The host institution must be a member of the EPC. We would particularly welcome joint proposals from separate institutions to host jointly, such as two engineering departments at separate universities in the same city.


Financial arrangements

The suggestion for the financial arrangement between the EPC and the host forms part of the proposal. The EPC will seek to minimise its risk and, if possible, would like to generate a surplus from the event to contribute to its own in-house costs in running the Congress. However, the quality of the event and its appeal to members will be of greater weight in selecting the host institution.

That said, it may be helpful to provide as guidance the following arrangement that has been used in the past. The EPC would hope that the host would aim to meet at least this arrangement:

Costs may be divided into three categories as follows:

  • ‘External costs’: ie. costs that will genuinely have to be met, such as catering, external venue hire, student ambassadors, etc. The EPC would guarantee all these external costs and, if necessary, would pay them up-front. In any case, the EPC would be liable for these costs.
  • ‘Internal costs’: such as staff who are already employed by the host. The host would guarantee these costs and, in the event that registration income was insufficient to meet them, the host would be liable for them.
  • ‘Internal fees’: where the only cost to the host is a notional price that it sets internally – room hire, for instance. Once the two types of costs above have been met from revenue, 75% of any remainder may be used to defray the host’s internal fees and the other 25% will be due to the EPC to defray our internal costs and fees. After the host’s internal fees have been met, any surplus would be split equally.

The proposal should make it clear whether the host proposes to manages the bookings process and receive the registration fees or would prefer this to be handled by the EPC. If the host receives the fees, after the Congress it will be expected to provide a full account of income and expenditure (outlining the categories of expense as above, if that model is used). If the EPC receives the fees, the host may invoice the EPC for costs in accordance with the agreement. In either case, the host will be expected to agree with the EPC a full budget for the Congress at the earliest opportunity (and before substantial Congress planning) and would not be entitled to incur costs on behalf of the EPC outside the agreed budget without separate agreement.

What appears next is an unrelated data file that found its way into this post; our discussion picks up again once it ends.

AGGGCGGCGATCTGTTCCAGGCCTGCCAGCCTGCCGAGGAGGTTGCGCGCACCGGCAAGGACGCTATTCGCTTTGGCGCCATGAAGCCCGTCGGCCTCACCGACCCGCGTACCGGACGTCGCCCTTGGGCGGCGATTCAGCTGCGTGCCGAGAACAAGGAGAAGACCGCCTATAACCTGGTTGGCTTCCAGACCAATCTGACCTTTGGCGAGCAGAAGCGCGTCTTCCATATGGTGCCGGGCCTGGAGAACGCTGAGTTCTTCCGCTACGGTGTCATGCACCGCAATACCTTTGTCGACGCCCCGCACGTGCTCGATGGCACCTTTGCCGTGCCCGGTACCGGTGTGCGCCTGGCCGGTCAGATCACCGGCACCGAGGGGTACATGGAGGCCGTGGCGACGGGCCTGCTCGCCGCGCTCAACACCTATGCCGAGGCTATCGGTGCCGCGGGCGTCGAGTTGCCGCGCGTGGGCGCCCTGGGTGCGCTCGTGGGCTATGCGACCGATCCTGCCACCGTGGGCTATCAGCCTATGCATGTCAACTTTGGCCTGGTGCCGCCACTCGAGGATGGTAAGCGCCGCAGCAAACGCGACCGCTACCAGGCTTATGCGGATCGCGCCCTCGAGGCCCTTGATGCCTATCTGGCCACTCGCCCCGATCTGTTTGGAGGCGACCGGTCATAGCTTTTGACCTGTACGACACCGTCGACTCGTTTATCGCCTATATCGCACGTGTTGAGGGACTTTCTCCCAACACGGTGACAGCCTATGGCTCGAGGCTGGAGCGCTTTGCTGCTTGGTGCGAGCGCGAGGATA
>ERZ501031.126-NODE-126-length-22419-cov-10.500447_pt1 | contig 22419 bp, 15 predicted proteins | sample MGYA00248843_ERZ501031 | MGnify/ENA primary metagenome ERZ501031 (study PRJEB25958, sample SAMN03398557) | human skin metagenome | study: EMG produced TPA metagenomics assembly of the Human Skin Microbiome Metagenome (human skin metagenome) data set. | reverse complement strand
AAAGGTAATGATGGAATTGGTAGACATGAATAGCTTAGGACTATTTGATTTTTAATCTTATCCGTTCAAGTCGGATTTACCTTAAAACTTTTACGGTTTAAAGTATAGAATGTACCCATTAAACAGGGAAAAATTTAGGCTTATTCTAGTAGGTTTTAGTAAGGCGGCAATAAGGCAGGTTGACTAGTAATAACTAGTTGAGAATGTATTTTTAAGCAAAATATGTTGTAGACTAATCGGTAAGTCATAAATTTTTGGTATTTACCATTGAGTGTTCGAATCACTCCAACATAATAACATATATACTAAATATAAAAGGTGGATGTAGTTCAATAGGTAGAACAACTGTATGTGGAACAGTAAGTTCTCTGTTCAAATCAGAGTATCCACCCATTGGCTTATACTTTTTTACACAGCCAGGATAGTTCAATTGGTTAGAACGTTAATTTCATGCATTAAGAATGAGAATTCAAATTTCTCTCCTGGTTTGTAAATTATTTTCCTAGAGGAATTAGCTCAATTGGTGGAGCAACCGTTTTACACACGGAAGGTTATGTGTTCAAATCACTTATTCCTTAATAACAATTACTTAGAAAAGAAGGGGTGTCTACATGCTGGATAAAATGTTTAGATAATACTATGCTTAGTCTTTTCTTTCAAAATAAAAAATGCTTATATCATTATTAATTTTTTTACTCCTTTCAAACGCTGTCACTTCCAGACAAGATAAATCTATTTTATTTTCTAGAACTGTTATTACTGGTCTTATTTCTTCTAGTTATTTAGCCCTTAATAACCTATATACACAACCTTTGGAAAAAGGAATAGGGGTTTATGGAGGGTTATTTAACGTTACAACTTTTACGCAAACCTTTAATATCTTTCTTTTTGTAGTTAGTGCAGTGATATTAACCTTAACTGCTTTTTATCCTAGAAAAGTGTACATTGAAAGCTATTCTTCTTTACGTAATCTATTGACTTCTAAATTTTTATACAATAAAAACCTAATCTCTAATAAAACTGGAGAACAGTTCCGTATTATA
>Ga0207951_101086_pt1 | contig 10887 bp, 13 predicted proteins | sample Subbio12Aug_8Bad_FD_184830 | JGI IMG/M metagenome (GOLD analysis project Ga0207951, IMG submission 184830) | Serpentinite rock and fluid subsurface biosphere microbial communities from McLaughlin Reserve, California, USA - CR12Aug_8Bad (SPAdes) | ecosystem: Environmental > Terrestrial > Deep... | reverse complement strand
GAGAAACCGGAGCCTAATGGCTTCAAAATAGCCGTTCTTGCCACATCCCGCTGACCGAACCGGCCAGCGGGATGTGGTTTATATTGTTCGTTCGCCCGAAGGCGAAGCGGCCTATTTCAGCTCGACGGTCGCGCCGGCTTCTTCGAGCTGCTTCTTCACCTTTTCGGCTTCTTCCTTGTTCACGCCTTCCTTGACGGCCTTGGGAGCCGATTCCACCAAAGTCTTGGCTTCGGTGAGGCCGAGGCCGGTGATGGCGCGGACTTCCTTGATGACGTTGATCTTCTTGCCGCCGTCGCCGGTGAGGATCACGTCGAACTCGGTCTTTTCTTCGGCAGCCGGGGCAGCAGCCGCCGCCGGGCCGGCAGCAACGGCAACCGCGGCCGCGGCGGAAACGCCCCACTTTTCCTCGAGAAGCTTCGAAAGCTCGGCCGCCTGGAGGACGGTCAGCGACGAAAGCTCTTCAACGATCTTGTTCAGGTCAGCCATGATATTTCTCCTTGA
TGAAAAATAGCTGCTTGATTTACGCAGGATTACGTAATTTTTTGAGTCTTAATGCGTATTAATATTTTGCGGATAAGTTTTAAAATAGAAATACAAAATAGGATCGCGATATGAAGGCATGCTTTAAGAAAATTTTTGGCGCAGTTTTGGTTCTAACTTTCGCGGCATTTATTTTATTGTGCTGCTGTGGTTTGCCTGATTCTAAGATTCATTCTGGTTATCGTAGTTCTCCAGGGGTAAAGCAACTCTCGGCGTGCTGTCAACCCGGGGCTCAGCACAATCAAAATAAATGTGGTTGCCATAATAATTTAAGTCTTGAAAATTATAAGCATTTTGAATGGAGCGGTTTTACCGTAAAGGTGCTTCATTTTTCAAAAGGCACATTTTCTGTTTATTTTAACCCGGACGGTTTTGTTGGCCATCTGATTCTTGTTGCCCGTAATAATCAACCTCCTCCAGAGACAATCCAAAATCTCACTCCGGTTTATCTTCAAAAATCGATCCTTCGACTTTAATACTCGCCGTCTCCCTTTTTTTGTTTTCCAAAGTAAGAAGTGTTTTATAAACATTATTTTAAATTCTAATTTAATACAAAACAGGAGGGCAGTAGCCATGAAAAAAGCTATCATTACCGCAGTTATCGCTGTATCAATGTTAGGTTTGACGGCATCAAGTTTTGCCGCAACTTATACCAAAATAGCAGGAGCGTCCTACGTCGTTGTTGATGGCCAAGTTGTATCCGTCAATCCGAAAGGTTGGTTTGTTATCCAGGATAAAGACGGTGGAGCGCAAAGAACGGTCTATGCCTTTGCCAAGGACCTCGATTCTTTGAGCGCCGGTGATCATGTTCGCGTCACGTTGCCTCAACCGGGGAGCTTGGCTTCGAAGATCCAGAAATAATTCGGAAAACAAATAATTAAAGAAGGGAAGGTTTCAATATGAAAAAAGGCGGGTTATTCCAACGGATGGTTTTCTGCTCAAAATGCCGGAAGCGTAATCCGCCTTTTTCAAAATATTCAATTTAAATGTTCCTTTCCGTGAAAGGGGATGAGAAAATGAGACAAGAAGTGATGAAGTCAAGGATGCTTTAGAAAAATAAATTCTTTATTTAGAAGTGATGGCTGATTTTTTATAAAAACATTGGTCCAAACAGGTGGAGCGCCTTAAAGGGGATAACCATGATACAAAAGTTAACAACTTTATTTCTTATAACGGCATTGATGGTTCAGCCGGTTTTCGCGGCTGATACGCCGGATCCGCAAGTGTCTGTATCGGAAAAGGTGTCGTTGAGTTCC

While the host will be responsible for setting the registration fees and packages for delegates, these must be agreed in advance with the EPC. These should not include a more than 10% increase on equivalent packages for the previous year. A significant number of places for early careers staff (not more than 5 years in an academic post) should be made available at the lowest possible rate (including, ideally, some complimentary places).

In some years, the host has acted as a major sponsor of the event contributing to the costs or not passing on some or all of the costs it incurs. Any such support would be acknowledged and the EPC will seek to support the host’s objectives in sponsoring Congress. Any other sponsorship revenue will normally be retained by the EPC or used to offset the costs of running the Congress.

Covid-19 (Coronavirus) and Congress

I doubt it will come as any surprise that, under the circumstances, the EPC executive has reached the difficult decision that the Annual Congress should be postponed in the interests of the health of the delegates, the speakers and the wider population.

We sincerely regret the inconvenience, but feel sure that you will understand why we feel this is the most responsible course of action. We hope to announce the new dates as soon as possible. We are exploring options later in the year between September and November and intend to confirm them before 26th March 2020.

All registered delegates have already been informed (with instructions and remaining registered or applying for a refund) and many of our speakers have kindly agreed to make themselves available if possible for the Congress when it is rescheduled. We’re particularly pleased about that as we are extremely proud of the strength, balance and expertise of our line-up of speakers and we are eager to try to keep the programme unchanged as far as possible.

For further advice on the Covid-19 outbreak, please see the guidance from the Government (see Coronavirus (COVID-19) – advice for higher education providers). 

EPC nominations for REF 2021 Engineering sub-panel

PLEASE NOTE: NOMINATIONS ARE NOW CLOSED